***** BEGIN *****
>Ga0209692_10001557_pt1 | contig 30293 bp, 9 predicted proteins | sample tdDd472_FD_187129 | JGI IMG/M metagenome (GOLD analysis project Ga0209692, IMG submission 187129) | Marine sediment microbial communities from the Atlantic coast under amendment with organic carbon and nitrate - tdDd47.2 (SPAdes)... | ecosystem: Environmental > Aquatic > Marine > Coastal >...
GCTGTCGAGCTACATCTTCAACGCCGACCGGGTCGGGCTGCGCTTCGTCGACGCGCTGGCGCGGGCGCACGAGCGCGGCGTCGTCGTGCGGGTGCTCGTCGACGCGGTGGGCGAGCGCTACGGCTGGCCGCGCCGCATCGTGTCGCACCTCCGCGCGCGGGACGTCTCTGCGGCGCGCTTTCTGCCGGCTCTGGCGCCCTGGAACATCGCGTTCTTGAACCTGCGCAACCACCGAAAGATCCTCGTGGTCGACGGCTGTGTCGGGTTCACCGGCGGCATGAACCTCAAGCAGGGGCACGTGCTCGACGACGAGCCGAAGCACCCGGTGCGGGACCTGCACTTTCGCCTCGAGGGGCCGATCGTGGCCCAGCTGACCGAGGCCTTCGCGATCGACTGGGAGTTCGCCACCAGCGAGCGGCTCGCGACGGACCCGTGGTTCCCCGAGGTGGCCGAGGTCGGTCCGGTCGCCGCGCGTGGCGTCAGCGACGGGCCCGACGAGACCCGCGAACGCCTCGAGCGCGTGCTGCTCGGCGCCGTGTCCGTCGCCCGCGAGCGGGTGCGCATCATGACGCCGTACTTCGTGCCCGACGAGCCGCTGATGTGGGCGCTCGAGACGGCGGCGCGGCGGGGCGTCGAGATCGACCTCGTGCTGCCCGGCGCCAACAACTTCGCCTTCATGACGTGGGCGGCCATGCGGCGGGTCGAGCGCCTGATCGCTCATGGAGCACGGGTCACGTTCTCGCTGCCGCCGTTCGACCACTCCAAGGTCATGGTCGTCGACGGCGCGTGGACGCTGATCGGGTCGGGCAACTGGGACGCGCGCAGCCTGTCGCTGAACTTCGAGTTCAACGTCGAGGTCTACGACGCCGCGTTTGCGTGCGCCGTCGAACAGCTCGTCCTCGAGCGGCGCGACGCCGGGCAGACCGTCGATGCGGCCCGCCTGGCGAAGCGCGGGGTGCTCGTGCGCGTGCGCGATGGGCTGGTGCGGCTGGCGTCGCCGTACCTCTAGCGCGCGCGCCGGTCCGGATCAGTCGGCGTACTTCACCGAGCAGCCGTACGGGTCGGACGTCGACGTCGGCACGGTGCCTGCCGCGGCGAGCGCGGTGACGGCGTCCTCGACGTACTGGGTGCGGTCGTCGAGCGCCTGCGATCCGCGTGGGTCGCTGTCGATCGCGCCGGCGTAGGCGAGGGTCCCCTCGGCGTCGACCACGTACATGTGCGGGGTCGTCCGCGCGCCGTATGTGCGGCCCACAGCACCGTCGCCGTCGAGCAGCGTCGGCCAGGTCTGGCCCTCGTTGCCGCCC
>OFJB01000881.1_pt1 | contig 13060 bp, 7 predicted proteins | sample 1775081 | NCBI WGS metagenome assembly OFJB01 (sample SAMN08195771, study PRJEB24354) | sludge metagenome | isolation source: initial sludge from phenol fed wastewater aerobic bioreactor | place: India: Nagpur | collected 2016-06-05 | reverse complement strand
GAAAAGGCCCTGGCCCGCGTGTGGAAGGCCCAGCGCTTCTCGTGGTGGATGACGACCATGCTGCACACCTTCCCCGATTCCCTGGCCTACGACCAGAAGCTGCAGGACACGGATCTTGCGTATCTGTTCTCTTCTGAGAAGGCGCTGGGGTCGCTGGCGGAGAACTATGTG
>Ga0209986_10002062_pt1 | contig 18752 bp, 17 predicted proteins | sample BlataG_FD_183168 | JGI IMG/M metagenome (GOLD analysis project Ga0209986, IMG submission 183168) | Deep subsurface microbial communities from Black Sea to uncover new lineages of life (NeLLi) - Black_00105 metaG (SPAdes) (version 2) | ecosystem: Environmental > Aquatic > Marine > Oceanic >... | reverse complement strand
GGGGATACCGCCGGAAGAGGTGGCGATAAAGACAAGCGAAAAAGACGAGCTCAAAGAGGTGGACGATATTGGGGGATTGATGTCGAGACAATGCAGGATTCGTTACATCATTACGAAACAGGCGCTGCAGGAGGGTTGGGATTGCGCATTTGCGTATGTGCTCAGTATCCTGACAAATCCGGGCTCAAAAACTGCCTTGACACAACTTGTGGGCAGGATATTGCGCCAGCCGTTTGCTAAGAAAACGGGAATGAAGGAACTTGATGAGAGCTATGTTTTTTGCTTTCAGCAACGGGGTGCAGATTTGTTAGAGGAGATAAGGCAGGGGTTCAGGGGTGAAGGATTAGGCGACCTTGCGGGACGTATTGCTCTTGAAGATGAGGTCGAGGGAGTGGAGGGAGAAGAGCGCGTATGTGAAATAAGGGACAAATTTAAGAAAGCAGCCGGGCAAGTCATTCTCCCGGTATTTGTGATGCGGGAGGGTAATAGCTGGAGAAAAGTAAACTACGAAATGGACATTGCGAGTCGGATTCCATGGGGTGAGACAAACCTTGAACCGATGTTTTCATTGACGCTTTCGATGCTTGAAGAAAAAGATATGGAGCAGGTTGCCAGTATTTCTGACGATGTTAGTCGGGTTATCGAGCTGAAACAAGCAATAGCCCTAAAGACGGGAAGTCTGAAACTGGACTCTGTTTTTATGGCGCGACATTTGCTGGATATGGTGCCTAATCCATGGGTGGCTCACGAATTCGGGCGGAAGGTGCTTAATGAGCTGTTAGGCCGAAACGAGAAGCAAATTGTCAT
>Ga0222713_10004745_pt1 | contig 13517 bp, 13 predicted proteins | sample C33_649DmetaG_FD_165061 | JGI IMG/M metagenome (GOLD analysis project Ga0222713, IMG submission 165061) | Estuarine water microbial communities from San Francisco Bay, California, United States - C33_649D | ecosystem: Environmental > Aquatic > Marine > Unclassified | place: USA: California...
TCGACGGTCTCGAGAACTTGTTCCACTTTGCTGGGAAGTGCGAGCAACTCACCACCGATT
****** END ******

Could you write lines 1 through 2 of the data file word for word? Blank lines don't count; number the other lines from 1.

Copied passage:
>Ga0209692_10001557_pt1 | contig 30293 bp, 9 predicted proteins | sample tdDd472_FD_187129 | JGI IMG/M metagenome (GOLD analysis project Ga0209692, IMG submission 187129) | Marine sediment microbial communities from the Atlantic coast under amendment with organic carbon and nitrate - tdDd47.2 (SPAdes)... | ecosystem: Environmental > Aquatic > Marine > Coastal >...
GCTGTCGAGCTACATCTTCAACGCCGACCGGGTCGGGCTGCGCTTCGTCGACGCGCTGGCGCGGGCGCACGAGCGCGGCGTCGTCGTGCGGGTGCTCGTCGACGCGGTGGGCGAGCGCTACGGCTGGCCGCGCCGCATCGTGTCGCACCTCCGCGCGCGGGACGTCTCTGCGGCGCGCTTTCTGCCGGCTCTGGCGCCCTGGAACATCGCGTTCTTGAACCTGCGCAACCACCGAAAGATCCTCGTGGTCGACGGCTGTGTCGGGTTCACCGGCGGCATGAACCTCAAGCAGGGGCACGTGCTCGACGACGAGCCGAAGCACCCGGTGCGGGACCTGCACTTTCGCCTCGAGGGGCCGATCGTGGCCCAGCTGACCGAGGCCTTCGCGATCGACTGGGAGTTCGCCACCAGCGAGCGGCTCGCGACGGACCCGTGGTTCCCCGAGGTGGCCGAGGTCGGTCCGGTCGCCGCGCGTGGCGTCAGCGACGGGCCCGACGAGACCCGCGAACGCCTCGAGCGCGTGCTGCTCGGCGCCGTGTCCGTCGCCCGCGAGCGGGTGCGCATCATGACGCCGTACTTCGTGCCCGACGAGCCGCTGATGTGGGCGCTCGAGACGGCGGCGCGGCGGGGCGTCGAGATCGACCTCGTGCTGCCCGGCGCCAACAACTTCGCCTTCATGACGTGGGCGGCCATGCGGCGGGTCGAGCGCCTGATCGCTCATGGAGCACGGGTCACGTTCTCGCTGCCGCCGTTCGACCACTCCAAGGTCATGGTCGTCGACGGCGCGTGGACGCTGATCGGGTCGGGCAACTGGGACGCGCGCAGCCTGTCGCTGAACTTCGAGTTCAACGTCGAGGTCTACGACGCCGCGTTTGCGTGCGCCGTCGAACAGCTCGTCCTCGAGCGGCGCGACGCCGGGCAGACCGTCGATGCGGCCCGCCTGGCGAAGCGCGGGGTGCTCGTGCGCGTGCGCGATGGGCTGGTGCGGCTGGCGTCGCCGTACCTCTAGCGCGCGCGCCGGTCCGGATCAGTCGGCGTACTTCACCGAGCAGCCGTACGGGTCGGACGTCGACGTCGGCACGGTGCCTGCCGCGGCGAGCGCGGTGACGGCGTCCTCGACGTACTGGGTGCGGTCGTCGAGCGCCTGCGATCCGCGTGGGTCGCTGTCGATCGCGCCGGCGTAGGCGAGGGTCCCCTCGGCGTCGACCACGTACATGTGCGGGGTCGTCCGCGCGCCGTATGTGCGGCCCACAGCACCGTCGCCGTCGAGCAGCGTCGGCCAGGTCTGGCCCTCGTTGCCGCCC